Text size:

  • Small
  • Normal
  • Large
Osama bin Laden is seen in this April 1998 picture in Afghanistan.
Osama bin Laden is seen in this April 1998 picture in Afghanistan.

Bin Laden threatens US

Osama bin Laden threatens to kill any captured Americans if the US executes the 'mastermind' of the September 11 attacks.

CAIRO // Osama bin Laden threatened to kill any captured Americans if the US executes the self-professed mastermind of the September 11 attacks or any other al Qa'eda suspects. The US is still considering whether to put Khalid Sheik Mohammed and four of his fellow plotters on military tribunal for their role in the attacks. The Obama administration is also looking into recommendations for civilian trials, and is expected to announce a decision soon. In a brief 74-second audio tape aired on Al Jazeera television yesterday, bin Laden said if the US decides to execute any al Qa'eda suspects in its custody - and explicitly mentioned Khalid Sheik Mohammed - his terror network would kill American captives. He said such a decision "would mean the US has issued a death sentence against whoever of you becomes a prisoner in our hands." It was not immediately clear whether al Qa'eda currently has any US captives, but the Haqqani group - the Pakistan-based Taliban faction closest to al Qa'eda - is holding an American soldier it captured in eastern Afghanistan in June 2009. It released a video of him in December. Bin Laden said that the US president Barack Obama is following in the footsteps of his predecessor George W Bush by escalating the war in Afghanistan, being "unjust" to al Qa'eda prisoners and supporting Israel in its occupation of Palestinian land. In a veiled threat, bin Laden said Americans had previously thought their homeland was beyond the reach of his group until the September 11 attack. Khalid Sheik Mohammed, who was captured in Pakistan in 2003, is the most senior al Qa'eda operative in US custody. He is currently in detention at the US naval base at Guantanamo Bay, Cuba. In 2008, the US charged him with murder and war crimes in connection with the September 11 attacks. Pentagon officials have said they'll seek the death penalty.

* AP

Back to the top

More articles

Editor's Picks

 Iranian President Hassan Rouhani greeted by university students as he leaves Sistan University in Sistan and Baluchestan’s provincial capital of Zahedan on Tuesday, April 15, 2014. Maryam Rahmanian for The National

In Iran’s most troubled province, Rouhani hears pleas for change

Hassan Rounani aims to connect with residents of far-flung Sistan and Baluchestan province.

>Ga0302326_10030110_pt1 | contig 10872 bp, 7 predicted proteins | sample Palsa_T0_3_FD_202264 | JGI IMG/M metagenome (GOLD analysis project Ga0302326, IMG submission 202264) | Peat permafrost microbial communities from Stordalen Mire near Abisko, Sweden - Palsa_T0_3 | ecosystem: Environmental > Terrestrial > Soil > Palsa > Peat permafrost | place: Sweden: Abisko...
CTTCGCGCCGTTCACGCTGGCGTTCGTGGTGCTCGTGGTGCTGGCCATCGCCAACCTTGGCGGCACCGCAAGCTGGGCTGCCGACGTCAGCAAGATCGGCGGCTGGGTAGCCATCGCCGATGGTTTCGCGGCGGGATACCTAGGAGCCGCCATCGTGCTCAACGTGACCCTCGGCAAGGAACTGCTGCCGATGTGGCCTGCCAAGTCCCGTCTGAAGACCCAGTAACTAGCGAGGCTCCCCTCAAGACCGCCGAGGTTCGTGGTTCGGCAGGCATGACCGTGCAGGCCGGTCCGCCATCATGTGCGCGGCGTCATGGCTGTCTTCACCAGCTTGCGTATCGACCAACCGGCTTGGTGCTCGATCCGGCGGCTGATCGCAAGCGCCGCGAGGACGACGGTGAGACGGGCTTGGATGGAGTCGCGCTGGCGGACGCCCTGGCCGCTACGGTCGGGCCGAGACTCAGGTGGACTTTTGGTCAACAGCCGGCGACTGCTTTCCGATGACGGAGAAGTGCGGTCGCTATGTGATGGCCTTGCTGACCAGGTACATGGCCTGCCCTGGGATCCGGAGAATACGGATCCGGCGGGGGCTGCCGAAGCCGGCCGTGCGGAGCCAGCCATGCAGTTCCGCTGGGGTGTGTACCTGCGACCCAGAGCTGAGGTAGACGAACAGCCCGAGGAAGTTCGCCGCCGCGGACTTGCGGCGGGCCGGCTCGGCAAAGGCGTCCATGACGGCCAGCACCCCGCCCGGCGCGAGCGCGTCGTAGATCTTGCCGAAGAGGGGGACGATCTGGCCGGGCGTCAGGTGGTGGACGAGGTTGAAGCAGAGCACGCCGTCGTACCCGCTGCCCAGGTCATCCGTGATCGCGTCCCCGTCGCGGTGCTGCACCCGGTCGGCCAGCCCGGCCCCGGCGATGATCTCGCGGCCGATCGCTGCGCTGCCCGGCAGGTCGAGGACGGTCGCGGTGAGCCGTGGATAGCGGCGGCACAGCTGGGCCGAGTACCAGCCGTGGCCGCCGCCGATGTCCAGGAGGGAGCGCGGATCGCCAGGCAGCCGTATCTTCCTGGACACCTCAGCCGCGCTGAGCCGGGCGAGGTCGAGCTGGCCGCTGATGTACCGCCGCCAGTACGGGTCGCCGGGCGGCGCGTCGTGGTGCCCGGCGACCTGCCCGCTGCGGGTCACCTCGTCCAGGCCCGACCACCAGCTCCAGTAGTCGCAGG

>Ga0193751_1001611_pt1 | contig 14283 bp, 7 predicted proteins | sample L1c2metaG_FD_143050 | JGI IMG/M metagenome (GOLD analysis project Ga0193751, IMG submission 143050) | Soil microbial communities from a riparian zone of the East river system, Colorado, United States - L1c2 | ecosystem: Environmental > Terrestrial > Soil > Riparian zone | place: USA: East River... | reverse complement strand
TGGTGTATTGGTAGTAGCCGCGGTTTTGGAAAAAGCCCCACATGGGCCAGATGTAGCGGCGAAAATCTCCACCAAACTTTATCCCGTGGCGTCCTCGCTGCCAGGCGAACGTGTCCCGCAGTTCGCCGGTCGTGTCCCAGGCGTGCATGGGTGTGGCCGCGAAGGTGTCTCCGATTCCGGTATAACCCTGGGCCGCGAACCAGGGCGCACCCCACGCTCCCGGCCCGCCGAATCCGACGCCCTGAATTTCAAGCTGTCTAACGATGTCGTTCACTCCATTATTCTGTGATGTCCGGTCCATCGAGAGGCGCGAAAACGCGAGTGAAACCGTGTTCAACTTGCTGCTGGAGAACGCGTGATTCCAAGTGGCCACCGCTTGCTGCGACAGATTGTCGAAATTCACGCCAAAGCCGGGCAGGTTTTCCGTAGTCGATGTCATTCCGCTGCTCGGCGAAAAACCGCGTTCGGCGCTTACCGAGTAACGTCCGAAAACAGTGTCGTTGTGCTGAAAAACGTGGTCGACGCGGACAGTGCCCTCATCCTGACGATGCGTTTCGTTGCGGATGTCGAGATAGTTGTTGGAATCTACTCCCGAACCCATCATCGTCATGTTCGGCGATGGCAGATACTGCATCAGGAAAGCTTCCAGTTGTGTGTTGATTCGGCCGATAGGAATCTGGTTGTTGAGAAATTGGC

Prince Bandar bin Sultan in Riyadh on March 3, 2007. Hassan Ammar / AFP Photo

Saudi Prince Bandar promised a victory he could not deliver

Saudi Arabia's controversial intelligence chief stepped down this week after rumours that his policies on Syria had fallen out of favour.

 Iranian President Hassan Rouhani greets supporters after his arrival in Zahedan, the regional capital of Sistan and Baluchestan province on Tuesday, April 15, 2014. During Mr Rouhani's two-day visit, he will tour several other cities and hold meetings with local scholars and entrepreneurs. Maryam Rahmanian for The National

On the road with Hassan Rouhani

Iran's president is touring some of Iran's most underdeveloped provinces. Foreign correspondent Yeganeh Salehi is traveling with him.

 Twitter photo of  Abdel Fattah El Sisi on the campaign trail on March 30. Photo courtesy-Twitter/@SisiCampaign

El Sisi rides a bicycle, kicks off social media storm

The photos and video created a huge buzz across social media networks, possibly a marker of a new era for Egypt.

 Friday is UN Mine Awareness Day and Omer Hassan, who does demining work in Iraqi Kurdistan, is doing all he can to teach people about the dangers posed by landmines. Louise Redvers for The National

A landmine nearly ended Omer’s life but he now works to end the threat of mines in Iraq

Omer Hassan does demining work in Iraqi Kurdistan and only has to show people his mangled leg to underscore the danger of mines. With the world marking UN Mine Awareness Day on Friday, his work is as important as ever as Iraq is one of the most mine-affected countries in the world.

 Turkey's Prime Minister Recep Tayyip Erdogan and Turkish spiritual leader Fethullah Gulen. AFP Photo

The inner workings of Gulen’s ‘parallel state’

Fethullah Gulen's followers are accused of trying to push Turkey's prime minister from power.


To add your event to The National listings, click here

Get the most from The National